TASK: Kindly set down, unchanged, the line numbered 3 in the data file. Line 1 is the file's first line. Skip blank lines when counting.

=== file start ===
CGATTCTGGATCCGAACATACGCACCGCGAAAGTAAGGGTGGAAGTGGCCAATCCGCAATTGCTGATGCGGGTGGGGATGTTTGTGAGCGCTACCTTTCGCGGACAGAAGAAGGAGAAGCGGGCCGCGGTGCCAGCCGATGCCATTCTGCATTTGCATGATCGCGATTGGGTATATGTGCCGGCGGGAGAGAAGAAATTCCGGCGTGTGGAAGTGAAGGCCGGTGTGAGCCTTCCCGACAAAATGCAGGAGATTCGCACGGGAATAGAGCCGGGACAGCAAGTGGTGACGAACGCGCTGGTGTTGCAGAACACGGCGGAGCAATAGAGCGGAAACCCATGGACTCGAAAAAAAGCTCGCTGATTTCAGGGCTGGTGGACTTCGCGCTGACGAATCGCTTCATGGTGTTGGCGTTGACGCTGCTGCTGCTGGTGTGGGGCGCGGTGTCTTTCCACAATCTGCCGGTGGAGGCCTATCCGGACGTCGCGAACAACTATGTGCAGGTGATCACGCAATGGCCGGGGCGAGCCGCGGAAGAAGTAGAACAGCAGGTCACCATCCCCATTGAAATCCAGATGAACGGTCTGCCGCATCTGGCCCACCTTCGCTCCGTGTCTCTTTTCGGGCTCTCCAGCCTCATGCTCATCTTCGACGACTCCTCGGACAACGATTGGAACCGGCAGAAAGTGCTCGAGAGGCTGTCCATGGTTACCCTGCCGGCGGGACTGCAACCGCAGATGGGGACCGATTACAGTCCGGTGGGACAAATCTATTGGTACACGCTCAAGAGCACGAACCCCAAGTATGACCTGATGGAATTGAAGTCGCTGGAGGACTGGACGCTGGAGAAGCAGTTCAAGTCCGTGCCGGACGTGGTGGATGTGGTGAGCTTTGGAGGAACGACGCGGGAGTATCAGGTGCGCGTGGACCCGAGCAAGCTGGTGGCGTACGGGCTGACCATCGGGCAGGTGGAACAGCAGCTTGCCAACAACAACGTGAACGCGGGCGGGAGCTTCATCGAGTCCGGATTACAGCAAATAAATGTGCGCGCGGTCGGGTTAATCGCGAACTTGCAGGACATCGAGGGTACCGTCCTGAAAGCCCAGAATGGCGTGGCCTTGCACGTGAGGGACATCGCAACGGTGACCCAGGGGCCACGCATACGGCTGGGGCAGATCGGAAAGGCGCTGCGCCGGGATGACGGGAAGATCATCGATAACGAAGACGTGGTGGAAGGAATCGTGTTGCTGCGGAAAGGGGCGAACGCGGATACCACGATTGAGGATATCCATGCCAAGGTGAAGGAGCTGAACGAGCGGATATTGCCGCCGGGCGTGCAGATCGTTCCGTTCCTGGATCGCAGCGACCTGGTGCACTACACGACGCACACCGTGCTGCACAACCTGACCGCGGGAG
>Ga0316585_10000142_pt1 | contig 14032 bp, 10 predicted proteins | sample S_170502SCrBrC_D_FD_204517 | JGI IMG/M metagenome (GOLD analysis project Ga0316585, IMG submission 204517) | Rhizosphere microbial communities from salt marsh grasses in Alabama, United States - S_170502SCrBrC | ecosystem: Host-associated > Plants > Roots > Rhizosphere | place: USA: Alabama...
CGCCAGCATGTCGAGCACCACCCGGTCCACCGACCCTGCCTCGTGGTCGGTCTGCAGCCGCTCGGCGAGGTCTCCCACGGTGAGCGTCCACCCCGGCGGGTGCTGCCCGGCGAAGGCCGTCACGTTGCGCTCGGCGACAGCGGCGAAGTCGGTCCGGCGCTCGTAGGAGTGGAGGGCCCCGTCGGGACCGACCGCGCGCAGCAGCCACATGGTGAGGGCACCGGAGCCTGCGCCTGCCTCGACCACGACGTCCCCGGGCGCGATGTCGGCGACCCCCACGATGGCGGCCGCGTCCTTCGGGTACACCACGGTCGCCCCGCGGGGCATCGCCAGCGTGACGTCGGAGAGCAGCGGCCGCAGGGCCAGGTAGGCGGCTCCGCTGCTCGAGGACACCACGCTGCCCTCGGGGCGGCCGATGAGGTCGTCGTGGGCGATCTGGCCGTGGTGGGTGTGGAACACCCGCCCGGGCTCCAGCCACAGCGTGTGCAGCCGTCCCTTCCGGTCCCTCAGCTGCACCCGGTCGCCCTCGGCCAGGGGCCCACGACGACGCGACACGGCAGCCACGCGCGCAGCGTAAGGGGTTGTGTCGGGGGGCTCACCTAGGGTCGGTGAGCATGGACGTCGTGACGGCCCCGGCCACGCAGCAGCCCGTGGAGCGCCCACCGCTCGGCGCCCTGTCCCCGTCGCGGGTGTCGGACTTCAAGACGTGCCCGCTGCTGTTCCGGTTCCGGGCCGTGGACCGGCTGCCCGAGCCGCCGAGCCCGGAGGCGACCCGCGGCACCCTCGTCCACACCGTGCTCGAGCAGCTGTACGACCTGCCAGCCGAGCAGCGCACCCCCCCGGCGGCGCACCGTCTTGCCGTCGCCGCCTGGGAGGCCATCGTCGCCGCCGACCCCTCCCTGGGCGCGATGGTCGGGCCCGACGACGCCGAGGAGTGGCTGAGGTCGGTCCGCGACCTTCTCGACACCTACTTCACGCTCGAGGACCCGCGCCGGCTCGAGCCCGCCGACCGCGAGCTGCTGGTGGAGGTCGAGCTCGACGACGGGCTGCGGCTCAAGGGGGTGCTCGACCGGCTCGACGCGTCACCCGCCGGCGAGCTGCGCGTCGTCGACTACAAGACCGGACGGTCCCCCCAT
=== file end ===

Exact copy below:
CGCCAGCATGTCGAGCACCACCCGGTCCACCGACCCTGCCTCGTGGTCGGTCTGCAGCCGCTCGGCGAGGTCTCCCACGGTGAGCGTCCACCCCGGCGGGTGCTGCCCGGCGAAGGCCGTCACGTTGCGCTCGGCGACAGCGGCGAAGTCGGTCCGGCGCTCGTAGGAGTGGAGGGCCCCGTCGGGACCGACCGCGCGCAGCAGCCACATGGTGAGGGCACCGGAGCCTGCGCCTGCCTCGACCACGACGTCCCCGGGCGCGATGTCGGCGACCCCCACGATGGCGGCCGCGTCCTTCGGGTACACCACGGTCGCCCCGCGGGGCATCGCCAGCGTGACGTCGGAGAGCAGCGGCCGCAGGGCCAGGTAGGCGGCTCCGCTGCTCGAGGACACCACGCTGCCCTCGGGGCGGCCGATGAGGTCGTCGTGGGCGATCTGGCCGTGGTGGGTGTGGAACACCCGCCCGGGCTCCAGCCACAGCGTGTGCAGCCGTCCCTTCCGGTCCCTCAGCTGCACCCGGTCGCCCTCGGCCAGGGGCCCACGACGACGCGACACGGCAGCCACGCGCGCAGCGTAAGGGGTTGTGTCGGGGGGCTCACCTAGGGTCGGTGAGCATGGACGTCGTGACGGCCCCGGCCACGCAGCAGCCCGTGGAGCGCCCACCGCTCGGCGCCCTGTCCCCGTCGCGGGTGTCGGACTTCAAGACGTGCCCGCTGCTGTTCCGGTTCCGGGCCGTGGACCGGCTGCCCGAGCCGCCGAGCCCGGAGGCGACCCGCGGCACCCTCGTCCACACCGTGCTCGAGCAGCTGTACGACCTGCCAGCCGAGCAGCGCACCCCCCCGGCGGCGCACCGTCTTGCCGTCGCCGCCTGGGAGGCCATCGTCGCCGCCGACCCCTCCCTGGGCGCGATGGTCGGGCCCGACGACGCCGAGGAGTGGCTGAGGTCGGTCCGCGACCTTCTCGACACCTACTTCACGCTCGAGGACCCGCGCCGGCTCGAGCCCGCCGACCGCGAGCTGCTGGTGGAGGTCGAGCTCGACGACGGGCTGCGGCTCAAGGGGGTGCTCGACCGGCTCGACGCGTCACCCGCCGGCGAGCTGCGCGTCGTCGACTACAAGACCGGACGGTCCCCCCAT